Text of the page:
Yeah, she was a bit awkward and she could paralyze you by looking at you, but her awkwardness came from her loneliness caused by social isolation. She was so lonely that she actually started stalking one student, Tsuyu Asui, to be closer to another human. Then one day, while being followed by Habuko, Tsuyu simply turned to Voldermorticia and asked: “Do you want to be friends?”
That’s all it took to completely change the life of this lonely girl while quickly summarizing what My Hero Academia stands for. Their world is at peace thanks to All Might, whose catchphrase is “Plus Ultra”–“Go Beyond.” This doesn’t just apply to going beyond your physical abilities and punching the villains just a little harder. It’s a philosophy that implores us to do more, to be our best selves especially in our everyday lives. That is precisely what Tsuyu did.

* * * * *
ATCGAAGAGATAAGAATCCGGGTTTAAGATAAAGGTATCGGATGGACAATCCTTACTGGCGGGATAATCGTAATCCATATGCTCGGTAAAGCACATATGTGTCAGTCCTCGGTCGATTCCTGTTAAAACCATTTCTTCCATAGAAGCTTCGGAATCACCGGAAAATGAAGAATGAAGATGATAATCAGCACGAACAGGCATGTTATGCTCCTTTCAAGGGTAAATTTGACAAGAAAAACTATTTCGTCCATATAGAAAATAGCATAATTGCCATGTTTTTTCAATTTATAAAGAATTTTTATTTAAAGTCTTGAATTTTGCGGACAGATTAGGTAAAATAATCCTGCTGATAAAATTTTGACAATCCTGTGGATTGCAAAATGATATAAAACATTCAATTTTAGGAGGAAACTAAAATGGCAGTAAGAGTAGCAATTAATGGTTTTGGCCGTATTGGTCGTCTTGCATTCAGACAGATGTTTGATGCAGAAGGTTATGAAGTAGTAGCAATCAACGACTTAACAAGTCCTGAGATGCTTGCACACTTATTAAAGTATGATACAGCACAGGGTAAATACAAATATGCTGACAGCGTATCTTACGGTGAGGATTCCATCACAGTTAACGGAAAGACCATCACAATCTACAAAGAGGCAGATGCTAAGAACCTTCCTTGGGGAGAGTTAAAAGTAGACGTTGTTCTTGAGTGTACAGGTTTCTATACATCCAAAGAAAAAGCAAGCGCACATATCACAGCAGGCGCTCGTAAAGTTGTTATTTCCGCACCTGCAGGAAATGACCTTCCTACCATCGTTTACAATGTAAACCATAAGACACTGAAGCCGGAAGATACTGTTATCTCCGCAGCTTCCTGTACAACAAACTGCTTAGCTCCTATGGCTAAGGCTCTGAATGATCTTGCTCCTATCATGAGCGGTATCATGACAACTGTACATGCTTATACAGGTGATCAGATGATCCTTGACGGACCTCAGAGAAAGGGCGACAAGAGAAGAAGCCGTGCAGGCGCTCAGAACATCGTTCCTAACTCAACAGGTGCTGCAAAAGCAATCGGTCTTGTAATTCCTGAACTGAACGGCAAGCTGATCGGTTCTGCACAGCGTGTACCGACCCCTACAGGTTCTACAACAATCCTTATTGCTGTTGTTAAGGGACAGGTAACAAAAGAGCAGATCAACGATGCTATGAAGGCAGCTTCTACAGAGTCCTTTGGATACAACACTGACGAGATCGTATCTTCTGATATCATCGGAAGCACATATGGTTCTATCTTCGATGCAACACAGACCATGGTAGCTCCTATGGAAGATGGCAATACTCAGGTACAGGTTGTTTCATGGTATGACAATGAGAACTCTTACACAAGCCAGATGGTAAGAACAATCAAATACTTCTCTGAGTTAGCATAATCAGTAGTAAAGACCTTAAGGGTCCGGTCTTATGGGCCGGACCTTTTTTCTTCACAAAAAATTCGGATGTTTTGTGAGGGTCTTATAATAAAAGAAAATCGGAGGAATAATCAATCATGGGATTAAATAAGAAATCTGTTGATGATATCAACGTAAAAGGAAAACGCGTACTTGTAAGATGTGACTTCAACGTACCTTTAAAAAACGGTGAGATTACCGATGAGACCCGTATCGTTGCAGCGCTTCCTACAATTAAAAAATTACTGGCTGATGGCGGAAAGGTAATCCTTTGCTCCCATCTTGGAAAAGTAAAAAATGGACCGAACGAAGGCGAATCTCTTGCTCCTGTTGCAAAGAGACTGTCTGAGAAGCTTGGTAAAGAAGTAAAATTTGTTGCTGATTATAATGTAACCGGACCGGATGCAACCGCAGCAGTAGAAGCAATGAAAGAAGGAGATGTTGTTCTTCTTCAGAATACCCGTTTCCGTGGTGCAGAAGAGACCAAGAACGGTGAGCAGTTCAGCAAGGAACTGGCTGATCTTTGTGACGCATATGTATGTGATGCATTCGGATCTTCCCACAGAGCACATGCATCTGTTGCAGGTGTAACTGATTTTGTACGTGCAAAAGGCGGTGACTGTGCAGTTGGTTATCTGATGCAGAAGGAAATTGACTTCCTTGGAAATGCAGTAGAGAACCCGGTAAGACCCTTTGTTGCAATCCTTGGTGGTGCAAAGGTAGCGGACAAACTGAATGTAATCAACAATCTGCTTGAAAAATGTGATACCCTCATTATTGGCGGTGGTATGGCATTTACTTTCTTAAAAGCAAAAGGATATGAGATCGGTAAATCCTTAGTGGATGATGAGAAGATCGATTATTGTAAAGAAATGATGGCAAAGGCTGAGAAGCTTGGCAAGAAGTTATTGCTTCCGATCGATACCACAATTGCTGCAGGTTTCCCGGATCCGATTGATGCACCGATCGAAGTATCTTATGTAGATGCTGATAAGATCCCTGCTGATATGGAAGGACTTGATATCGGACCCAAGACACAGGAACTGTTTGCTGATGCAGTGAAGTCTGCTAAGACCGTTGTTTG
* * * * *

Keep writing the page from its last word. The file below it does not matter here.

She did more. She saw past Habuko’s appearance and gave her a chance. If the world of MHA is to survive, it will be thanks to people like Tsuyu, always going that extra step not just as a superhero but also as a civilian. She is the true embodiment of All Might’s words and, as such, the true heart of My Hero Academia. Let’s hear it for the show’s best girl.
This article was originally published on Crunchyroll.